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Laughter Is The Best Medicine: Five Favorite Comedies Starring Cary Grant
Laughter Is The Best Medicine
As I write this, I am not in a lot of pain. Now, you may be wondering why I am telling you this. The answer is two-fold. Last month, I went to the doctor and was diagnosed with Fibromyalgia. If you aren’t familiar with it, an over-simplification of it is body aches and pains similar to those of influenza but ten times worse and it is a chronic condition that doesn’t “get better”. You can manage the pain with medication however for a lot of people with Fibromyalgia the pain is always there whether you take medication or not.
You can have “good days”, like I am having today, or you can have “bad days” where you can not move without screaming. On those bad days you manage the best you can and try to find things to distract you, even temporarily from the pain.
For me, the weather greatly impacts my pain levels. A low barometer, associated with rainy weather, shoots my pain level off the charts. So far, medication is making my pain manageable and hasn’t impacted my ability to continue adding new movies, mini biographies and new articles to Classic Movie Treasures. Hopefully, it won’t.
[UPDATE: The pain free me can do anything, however the pain full me is changing our new article schedule. You can read about the updated schedule here.]
The old adage “Laughter is the best medicine” is true. So whether you have Fibro or not, everybody has good days and bad days so the next time you have a bad day I hope these movies serve as a distraction. Today, I have chosen my five favorite comedies starring Cary Grant.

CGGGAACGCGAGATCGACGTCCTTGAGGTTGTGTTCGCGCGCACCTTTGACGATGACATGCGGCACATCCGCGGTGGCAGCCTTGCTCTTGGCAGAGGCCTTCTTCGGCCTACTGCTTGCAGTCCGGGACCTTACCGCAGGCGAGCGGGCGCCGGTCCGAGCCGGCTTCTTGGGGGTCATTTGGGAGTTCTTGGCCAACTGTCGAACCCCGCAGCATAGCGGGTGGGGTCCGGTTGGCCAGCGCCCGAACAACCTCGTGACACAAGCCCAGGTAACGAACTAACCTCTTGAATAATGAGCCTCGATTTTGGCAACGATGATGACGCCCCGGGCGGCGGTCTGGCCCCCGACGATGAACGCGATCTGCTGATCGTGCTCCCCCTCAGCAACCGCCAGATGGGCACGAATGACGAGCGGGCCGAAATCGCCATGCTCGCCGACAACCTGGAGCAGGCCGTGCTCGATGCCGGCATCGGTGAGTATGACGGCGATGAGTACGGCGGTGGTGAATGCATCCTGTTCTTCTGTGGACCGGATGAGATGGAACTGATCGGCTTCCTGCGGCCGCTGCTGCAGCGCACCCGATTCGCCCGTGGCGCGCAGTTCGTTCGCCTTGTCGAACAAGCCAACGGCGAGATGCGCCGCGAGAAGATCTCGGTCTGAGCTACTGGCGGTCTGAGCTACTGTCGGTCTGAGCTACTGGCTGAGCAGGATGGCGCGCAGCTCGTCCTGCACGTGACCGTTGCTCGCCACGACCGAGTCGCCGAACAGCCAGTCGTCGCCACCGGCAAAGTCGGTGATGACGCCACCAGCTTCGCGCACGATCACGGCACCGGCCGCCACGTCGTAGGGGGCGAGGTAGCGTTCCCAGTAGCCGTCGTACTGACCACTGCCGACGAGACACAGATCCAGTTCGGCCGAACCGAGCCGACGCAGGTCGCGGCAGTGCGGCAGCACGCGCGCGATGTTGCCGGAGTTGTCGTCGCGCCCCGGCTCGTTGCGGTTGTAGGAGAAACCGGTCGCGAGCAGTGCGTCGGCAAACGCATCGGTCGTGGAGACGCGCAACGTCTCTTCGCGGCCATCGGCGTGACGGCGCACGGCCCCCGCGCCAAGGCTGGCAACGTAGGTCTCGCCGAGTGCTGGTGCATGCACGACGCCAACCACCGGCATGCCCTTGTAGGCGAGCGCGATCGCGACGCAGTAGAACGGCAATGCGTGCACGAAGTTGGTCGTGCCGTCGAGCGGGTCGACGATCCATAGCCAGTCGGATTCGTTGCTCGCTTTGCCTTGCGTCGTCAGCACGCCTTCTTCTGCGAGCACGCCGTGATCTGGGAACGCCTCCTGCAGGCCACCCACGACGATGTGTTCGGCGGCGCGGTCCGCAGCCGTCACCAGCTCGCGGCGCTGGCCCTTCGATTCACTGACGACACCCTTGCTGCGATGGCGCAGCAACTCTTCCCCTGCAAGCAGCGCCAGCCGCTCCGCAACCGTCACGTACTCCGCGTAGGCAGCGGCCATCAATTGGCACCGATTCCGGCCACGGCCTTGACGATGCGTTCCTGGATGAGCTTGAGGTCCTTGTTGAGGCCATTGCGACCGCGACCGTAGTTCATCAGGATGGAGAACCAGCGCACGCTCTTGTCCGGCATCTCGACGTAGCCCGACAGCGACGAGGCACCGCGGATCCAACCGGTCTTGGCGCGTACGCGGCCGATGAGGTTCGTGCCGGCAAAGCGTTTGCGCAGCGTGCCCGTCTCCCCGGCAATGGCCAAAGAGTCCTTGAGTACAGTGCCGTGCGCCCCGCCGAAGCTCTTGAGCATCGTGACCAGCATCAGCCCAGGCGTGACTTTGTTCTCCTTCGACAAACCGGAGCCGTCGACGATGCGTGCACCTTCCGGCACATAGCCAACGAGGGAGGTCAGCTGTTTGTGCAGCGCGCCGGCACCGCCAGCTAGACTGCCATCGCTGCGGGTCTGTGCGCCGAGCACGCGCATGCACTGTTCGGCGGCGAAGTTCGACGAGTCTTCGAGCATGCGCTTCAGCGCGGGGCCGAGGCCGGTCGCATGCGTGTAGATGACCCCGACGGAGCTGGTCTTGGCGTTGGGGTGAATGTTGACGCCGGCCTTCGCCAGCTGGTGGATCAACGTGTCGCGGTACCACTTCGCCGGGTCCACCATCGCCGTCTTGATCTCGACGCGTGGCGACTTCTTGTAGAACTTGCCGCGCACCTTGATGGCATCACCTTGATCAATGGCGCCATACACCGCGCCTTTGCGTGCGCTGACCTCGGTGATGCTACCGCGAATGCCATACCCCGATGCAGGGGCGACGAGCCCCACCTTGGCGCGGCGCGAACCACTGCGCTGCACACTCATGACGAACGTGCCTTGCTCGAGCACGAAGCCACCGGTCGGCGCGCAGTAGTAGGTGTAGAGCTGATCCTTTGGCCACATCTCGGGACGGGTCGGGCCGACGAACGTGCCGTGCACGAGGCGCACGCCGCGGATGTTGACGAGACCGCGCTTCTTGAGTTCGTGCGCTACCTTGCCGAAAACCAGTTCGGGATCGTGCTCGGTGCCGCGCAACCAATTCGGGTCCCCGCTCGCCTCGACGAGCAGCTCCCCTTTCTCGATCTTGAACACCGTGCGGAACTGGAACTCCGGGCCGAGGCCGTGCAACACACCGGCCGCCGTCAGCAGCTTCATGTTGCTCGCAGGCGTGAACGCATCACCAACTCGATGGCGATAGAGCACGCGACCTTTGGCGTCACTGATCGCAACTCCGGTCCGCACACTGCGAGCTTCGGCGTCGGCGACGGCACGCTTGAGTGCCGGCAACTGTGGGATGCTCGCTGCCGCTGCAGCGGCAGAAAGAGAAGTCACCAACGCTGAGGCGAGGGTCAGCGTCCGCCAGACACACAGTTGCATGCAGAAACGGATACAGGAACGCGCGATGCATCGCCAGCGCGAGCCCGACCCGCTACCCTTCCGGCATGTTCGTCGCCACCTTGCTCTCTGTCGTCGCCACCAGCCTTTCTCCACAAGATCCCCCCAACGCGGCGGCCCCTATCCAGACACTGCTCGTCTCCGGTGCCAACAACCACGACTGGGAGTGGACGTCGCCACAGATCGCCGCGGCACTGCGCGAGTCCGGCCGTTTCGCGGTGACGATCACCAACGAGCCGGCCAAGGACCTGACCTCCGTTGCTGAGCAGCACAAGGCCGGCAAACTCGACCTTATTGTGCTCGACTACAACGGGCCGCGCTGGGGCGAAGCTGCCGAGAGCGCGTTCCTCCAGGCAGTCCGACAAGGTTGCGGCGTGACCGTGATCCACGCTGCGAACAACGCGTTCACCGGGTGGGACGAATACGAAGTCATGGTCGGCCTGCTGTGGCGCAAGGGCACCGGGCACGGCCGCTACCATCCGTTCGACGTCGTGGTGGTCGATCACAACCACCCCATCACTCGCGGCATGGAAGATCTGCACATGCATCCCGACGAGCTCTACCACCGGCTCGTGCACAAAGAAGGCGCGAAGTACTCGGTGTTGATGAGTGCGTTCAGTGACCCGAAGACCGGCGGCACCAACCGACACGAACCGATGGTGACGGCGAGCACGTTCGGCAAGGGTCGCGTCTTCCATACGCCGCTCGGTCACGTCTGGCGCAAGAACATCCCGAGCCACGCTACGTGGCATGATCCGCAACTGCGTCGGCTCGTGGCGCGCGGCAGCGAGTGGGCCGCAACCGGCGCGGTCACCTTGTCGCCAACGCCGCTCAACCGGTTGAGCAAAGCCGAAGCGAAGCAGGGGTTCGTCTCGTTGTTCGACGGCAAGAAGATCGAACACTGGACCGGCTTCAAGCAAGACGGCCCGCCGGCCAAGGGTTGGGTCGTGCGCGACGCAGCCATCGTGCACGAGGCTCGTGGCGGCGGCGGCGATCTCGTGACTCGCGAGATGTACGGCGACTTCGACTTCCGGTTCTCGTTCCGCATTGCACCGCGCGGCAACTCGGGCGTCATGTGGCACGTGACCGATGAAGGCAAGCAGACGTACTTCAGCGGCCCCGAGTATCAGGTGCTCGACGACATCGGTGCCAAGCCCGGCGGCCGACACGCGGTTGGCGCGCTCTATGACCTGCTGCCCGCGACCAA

Five Favorite Comedies Starring Cary Grant
(just click the title watch a preview.)
Mortimer Brewster is a newspaperman and author known for his diatribes against marriage. We watch him being married at city hall in the opening scene. Now all that is required is a quick trip home to tell Mortimer’s two maiden aunts. While trying to break the news, he finds out his aunts’ hobby; killing lonely old men and burying them in the cellar.
Watch out for the elderberry wine and “Teddy Roosevelt”.
During World War II South Sea beachcomber Walter Eckland is persuaded to spy on planes passing over his island. He gets more than he bargained for as schoolteacher Catherine Frenau arrives on the run from the Japanese with her pupils in tow!
Jenny and Gretchen are my favorites.
Hildy Johnson has divorced Walter Burns and visits his office to tell him that she is engaged to another man and that they are going to get married the next day. Walter Burns can’t let that happen and frames the other man, Bruce Baldwin, for a lot of stuff getting him into trouble all the time, while he tries to steer Hildy back into her old job as his employee (editor of his newspaper).
You might have to watch it a couple of times to catch all that’s going on.
Captain Henri Rochard is a French officer assigned to work with Lieut. Catherine Gates. Through a wacky series of misadventures, they fall in love and marry. When the war ends, Capt. Rochard tries to return to America with the other female war brides. Zany antics follow.
Barnaby Fulton is a research chemist working on a fountain of youth pill for a chemical company. One of the labs chimps, Esther, gets loose in the laboratory and, having watched Dr Fulton do something similar, mixes a beaker of chemicals, but then pours the mix into the water cooler. Later, when trying one of his own samples, washed down with water from the cooler, Fulton begins to act just like a 20-year-old and believes his potion is working. Soon his wife and boss are also behaving like children too.
Ginger Rogers is great in this.